But as delegates shuffled out, the dissent in his party showed no signs of abating.
“Get rid of the false choice between principles and no principles,” the prime minister had defiantly told them. “Replace it with the true choice: Forward or back. I can only go one way. I’ve not got a reverse gear.”
In front of the world's television cameras they cheered him for a full seven minutes – in comparison to Gordon Brown’s two minute ovation yesterday.
But in the untelevised Tregonwell Hall overspill area, Blair was politely applauded for just 25 seconds before party members stood, to walk out.
''If he doesn't have a reverse gear, it means he's not prepared to listen..''
Diane Abbot, MP
“If he doesn't have a reverse gear, it means he's not prepared to listen which is what all the problems have been about,” said the Labour MP Diane Abbot.
The war in Iraq has been the elephant in the conference living room, which party organisers have tried to pretend does not exist.
Delegates may be able to indirectly address the subject in a debate tomorrow, but there is unlikely to be a vote, as the leadership would very likely lose.
As Blair spoke, the result was disaffection off-camera in Tregonwen Hall. For every 10 seconds of applause Blair received in the main hall, he was clapped for just two, by the distracted and fidgety party members there.
Speaking passionately, Blair asked the delegates to put themselves in his shoes. "Imagine you are PM and you receive this intelligence ... What do I do? Say I've got the intelligence but I've a hunch it's wrong?"
There was no easy choice, he intoned. “We who started the war must finish the peace.” But his words cut little ice with the MP Alan Simpson.
Prime Minister Tony Blair hugs
his wife Cherie after his speech
“The reality is that the people who started the war must end the occupation,” Simpson told Al Jazeera.net. “Only the UN can deliver peace.”
“Few would disagree that Iraq is better without Saddam,” he added. “The question is whether it is better without water, electricity, civil order and a sense of dignity. The answer is no.”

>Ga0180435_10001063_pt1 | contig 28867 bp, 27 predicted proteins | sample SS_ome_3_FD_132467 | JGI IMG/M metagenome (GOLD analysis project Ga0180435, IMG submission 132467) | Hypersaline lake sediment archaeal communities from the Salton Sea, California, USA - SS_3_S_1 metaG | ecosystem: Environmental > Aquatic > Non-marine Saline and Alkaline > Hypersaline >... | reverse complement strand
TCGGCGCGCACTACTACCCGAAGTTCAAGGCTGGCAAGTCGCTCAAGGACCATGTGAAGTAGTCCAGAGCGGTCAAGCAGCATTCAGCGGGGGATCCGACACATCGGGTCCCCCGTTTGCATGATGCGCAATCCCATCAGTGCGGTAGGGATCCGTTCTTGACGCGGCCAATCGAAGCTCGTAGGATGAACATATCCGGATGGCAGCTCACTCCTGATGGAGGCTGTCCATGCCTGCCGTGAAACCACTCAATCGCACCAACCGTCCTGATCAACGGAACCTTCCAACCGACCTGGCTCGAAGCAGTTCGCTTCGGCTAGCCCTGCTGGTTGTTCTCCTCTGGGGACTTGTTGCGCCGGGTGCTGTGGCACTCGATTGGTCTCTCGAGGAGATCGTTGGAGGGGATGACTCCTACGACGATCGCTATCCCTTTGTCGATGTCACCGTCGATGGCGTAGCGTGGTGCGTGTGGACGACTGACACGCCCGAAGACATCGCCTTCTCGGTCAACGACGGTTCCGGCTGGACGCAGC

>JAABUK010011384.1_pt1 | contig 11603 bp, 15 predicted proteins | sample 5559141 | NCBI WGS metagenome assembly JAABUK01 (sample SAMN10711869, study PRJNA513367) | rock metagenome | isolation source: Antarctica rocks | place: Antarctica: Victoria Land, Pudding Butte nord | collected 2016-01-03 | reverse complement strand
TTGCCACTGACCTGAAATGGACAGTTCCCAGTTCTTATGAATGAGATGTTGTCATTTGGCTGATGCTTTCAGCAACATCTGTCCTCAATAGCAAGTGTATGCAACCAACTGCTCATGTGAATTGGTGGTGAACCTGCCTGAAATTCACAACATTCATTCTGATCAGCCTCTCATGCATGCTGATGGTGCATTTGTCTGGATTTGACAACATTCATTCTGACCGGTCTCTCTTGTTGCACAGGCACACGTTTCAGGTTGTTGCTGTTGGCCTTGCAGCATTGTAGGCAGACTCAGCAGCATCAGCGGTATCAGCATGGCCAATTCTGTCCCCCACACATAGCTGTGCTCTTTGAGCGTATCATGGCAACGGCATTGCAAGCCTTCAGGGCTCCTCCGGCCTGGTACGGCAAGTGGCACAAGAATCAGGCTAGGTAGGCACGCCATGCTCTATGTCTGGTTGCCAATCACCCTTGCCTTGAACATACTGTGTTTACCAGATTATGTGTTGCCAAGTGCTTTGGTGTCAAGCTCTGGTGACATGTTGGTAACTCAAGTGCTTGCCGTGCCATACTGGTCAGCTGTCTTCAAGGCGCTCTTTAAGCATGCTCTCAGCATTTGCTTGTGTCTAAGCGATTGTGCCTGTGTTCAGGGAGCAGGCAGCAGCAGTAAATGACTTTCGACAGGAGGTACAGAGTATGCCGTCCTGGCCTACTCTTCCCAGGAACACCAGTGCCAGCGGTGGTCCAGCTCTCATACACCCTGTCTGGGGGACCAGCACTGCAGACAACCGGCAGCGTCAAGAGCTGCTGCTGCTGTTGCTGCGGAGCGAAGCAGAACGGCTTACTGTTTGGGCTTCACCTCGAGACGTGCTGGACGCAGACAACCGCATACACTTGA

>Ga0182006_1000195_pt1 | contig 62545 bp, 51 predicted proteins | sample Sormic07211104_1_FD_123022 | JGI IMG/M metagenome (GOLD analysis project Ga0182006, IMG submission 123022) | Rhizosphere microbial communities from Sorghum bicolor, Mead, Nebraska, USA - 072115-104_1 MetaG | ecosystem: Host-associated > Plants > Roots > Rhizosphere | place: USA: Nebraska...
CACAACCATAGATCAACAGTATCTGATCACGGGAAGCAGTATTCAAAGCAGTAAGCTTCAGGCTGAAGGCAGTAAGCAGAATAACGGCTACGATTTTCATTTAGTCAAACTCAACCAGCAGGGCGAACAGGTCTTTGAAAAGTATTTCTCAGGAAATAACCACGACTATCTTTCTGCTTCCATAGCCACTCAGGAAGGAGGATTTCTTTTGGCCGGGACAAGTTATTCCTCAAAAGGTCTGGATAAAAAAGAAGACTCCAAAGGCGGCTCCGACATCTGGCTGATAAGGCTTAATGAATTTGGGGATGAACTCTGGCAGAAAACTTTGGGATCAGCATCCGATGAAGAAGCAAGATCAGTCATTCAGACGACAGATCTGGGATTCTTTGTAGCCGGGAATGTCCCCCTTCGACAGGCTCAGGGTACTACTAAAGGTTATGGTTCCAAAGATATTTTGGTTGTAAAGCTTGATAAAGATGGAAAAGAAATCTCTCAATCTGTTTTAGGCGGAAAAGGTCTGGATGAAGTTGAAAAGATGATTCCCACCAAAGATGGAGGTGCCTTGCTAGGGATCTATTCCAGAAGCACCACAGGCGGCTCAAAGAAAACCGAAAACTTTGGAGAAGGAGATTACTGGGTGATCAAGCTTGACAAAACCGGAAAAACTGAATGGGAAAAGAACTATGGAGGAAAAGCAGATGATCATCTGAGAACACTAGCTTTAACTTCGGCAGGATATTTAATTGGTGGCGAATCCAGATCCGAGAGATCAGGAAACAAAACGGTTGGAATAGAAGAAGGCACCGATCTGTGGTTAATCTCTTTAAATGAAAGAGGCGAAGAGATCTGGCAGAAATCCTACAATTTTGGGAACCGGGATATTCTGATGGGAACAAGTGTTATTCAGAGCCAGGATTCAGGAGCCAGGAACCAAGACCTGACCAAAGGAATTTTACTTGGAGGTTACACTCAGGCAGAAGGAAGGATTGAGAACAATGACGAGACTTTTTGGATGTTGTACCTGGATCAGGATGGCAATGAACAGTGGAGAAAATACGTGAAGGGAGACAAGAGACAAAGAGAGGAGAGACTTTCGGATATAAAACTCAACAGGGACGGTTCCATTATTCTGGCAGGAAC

Nassir al-Khalifa, the Qatari ambassador and foreign ministry spokesman also had some questions for Tony Blair. “When will Iraq get self-determination?” he asked. “When will there be elections? When will the country be run by the Iraqis themselves?”
“Blair had nothing new to say about any of this, or about Palestine. Last year he was much more clear cut. This year the Palestinian question was just a footnote to his speech.”
His words were echoed by Ali Hamad, the ambassador for the League of Arab States. “Blair spoke of two states but while one is already there, the other doesn't exist,” he complained. “People are not being told the truth about Israel.”
As always, much of the real conference business was done in private. A representative of the Sheffield Corporate Investment group said his organisation had come to the conference to lobby for contracts to rebuild Iraq.
He was outspoken when explaining why. “I think that because the British people paid for this war, fought in it - and died in it - then we should get some of the contracts afterwards. They shouldn’t all go to America,” he told me.
Alan Simpson though, was not sympathetic. “It’s actually quite sickening to hear that people are talking in terms of our being entitled to payback in post-war Iraq, because of the money we put into bombing the living daylights out of it,” he said.
“It’s money and a piece of the action that are deciding our interests there, not morality.”
“Maybe I'm being naive but he's gone up in my estimation,” said 27 years old Alex Snowden after Blair's speech. “Even though I don’t agree with the war, I felt that he spoke his mind and restored my faith in the Labour Party. It’s about personalities as well as policies.”
Blair’s oratory was, said Magraret Beckett, the environment minister, “a great speech, just what the conference wanted and needed to hear. It will end the murmurings about the prime minister’s leadership, apart from a few odd usual suspects.”
The spectre of Gordon Brown
was never very far away
Alan Simpson took a more reflective perspective. “The reality is that there will be no leadership challenge before the next election,” he said. “Tony Blair is not going to jump and no-one else has anything like the inclination or the will to risk trying to push him
Unsurprisingly, the prime minister’s new Director of Communications, Dave Hill agreed. “The leadership issue was never anything but settled,” he told me. “It's simply not a question.”
Hill, who replaced the notorious spin doctor Alistair Campbell, has been associated with pushing Blair to focus more on local issues, after the embarrassing foreign adventure in Iraq.
Notably, Blair’s only new promise in his speech was “the biggest policy consultation ever to have taken place in this country. [With] the ministers from me down, our MPs out in every constituency hosting discussions that engage the whole community.”
Hill fleshed out the skeleton a bit more. “The new consultation document still has to be finalised,” he said.
“But it will focus on public services, crime and other domestic issues because that’s the agenda that is important to the party and more importantly, to the people of this country.”